Modbus is a data communications protocol originally published by Modicon (now Schneider Electric) in 1979 for use with its programmable logic controllers (PLCs). Modbus has become a de facto standard communication protocol and is now a commonly available means of connecting industrial electronic devices.
Modbus is popular in industrial environments because it is openly published and royalty-free. It was developed for industrial applications, is relatively easy to deploy and maintain compared to other standards, and places few restrictions on the format of the data to be transmitted.
The Modbus protocol uses character serial communication lines, Ethernet, or the Internet protocol suite as a transport layer. Modbus supports communication to and from multiple devices connected to the same cable or Ethernet network. For example, there can be a device that measures temperature and another device to measure humidity connected to the same cable, both communicating measurements to the same computer, via Modbus.
Modbus is often used to connect a plant/system supervisory computer with a remote terminal unit (RTU) in supervisory control and data acquisition (SCADA) systems. Many of the data types are named from industrial control of factory devices, such as ladder logic because of its use in driving relays: a single-bit physical output is called a coil, and a single-bit physical input is called a discrete input or a contact.
The development and update of Modbus protocols have been managed by the Modbus Organization since April 2004, when Schneider Electric transferred rights to that organization. The Modbus Organization is an association of users and suppliers of Modbus-compliant devices that advocates for the continued use of the technology. Modbus Organization, Inc. is a trade association for the promotion and development of the Modbus protocol.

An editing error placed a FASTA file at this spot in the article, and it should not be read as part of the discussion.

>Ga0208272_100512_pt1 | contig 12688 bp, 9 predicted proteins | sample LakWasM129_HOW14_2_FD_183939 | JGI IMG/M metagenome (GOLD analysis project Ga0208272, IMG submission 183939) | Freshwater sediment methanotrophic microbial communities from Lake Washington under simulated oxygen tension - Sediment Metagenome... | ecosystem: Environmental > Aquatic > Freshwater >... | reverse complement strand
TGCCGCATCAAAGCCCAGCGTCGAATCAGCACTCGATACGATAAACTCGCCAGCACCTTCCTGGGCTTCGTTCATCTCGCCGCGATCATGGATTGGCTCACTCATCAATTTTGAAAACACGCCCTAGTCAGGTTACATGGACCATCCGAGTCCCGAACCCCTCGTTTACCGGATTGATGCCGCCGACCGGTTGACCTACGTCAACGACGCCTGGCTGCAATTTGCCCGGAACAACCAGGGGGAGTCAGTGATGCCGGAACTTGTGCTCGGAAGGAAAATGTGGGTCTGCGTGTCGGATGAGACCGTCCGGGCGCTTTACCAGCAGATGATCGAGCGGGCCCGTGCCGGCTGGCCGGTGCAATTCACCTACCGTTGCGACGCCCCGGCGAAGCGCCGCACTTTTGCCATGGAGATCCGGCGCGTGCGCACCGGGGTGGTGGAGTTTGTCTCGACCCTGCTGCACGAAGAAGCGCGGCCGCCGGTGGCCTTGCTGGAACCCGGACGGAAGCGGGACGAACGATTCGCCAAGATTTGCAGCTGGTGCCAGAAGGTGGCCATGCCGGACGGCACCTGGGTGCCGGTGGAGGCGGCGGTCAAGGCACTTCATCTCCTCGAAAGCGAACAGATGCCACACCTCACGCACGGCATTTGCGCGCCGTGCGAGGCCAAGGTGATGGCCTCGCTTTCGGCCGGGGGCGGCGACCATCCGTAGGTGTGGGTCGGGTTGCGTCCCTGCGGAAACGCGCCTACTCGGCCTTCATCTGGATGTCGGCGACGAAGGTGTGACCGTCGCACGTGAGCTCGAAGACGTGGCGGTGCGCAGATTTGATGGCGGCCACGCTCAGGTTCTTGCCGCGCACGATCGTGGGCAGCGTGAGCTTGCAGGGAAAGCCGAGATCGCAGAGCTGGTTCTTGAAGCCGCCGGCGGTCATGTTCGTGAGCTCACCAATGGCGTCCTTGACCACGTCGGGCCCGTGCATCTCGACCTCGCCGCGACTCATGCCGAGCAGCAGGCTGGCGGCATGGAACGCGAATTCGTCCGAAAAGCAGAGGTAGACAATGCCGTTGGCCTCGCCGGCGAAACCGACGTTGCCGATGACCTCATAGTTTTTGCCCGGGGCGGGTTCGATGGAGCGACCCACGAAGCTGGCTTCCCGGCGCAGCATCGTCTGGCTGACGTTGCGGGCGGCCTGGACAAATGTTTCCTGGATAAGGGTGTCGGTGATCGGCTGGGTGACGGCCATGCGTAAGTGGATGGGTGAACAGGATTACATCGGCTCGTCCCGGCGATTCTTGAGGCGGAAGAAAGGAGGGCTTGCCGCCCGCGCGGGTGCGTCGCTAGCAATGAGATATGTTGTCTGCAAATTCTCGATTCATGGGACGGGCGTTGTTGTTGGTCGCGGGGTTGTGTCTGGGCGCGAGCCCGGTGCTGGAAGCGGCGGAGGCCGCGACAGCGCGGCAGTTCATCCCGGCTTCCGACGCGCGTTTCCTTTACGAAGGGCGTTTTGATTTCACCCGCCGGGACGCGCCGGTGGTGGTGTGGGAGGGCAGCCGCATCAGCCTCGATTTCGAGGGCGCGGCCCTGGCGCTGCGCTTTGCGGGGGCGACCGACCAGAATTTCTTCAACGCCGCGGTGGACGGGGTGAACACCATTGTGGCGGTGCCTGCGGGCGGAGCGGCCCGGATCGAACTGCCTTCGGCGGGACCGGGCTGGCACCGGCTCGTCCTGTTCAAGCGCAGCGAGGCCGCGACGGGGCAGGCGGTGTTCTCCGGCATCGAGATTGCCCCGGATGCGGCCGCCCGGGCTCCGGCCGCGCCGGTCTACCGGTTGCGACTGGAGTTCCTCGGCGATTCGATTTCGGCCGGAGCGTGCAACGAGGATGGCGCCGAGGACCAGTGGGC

- Since Modbus was designed in the late 1970s to communicate to programmable logic controllers, the number of data types is limited to those understood by PLCs at the time. Large binary objects are not supported.
- No standard way exists for a node to find the description of a data object, for example, to learn that a register value represents a temperature between 30 and 175 degrees.
- Since Modbus is a client/server (formerly master/slave) protocol, there is no way for a field device to get data by the event handler mechanism (except over Ethernet TCP/IP, called open-mbus) as the client node must routinely poll each field device and look for changes in the data. This consumes bandwidth and network time in applications where bandwidth may be expensive, such as over a low-bit-rate radio link.
- Modbus is restricted to addressing 247 devices on one data link, which limits the number of field devices that may be connected to a parent station (again, Ethernet TCP/IP is an exception).
- Modbus protocol itself provides no security against unauthorized commands or interception of data.
Modbus object types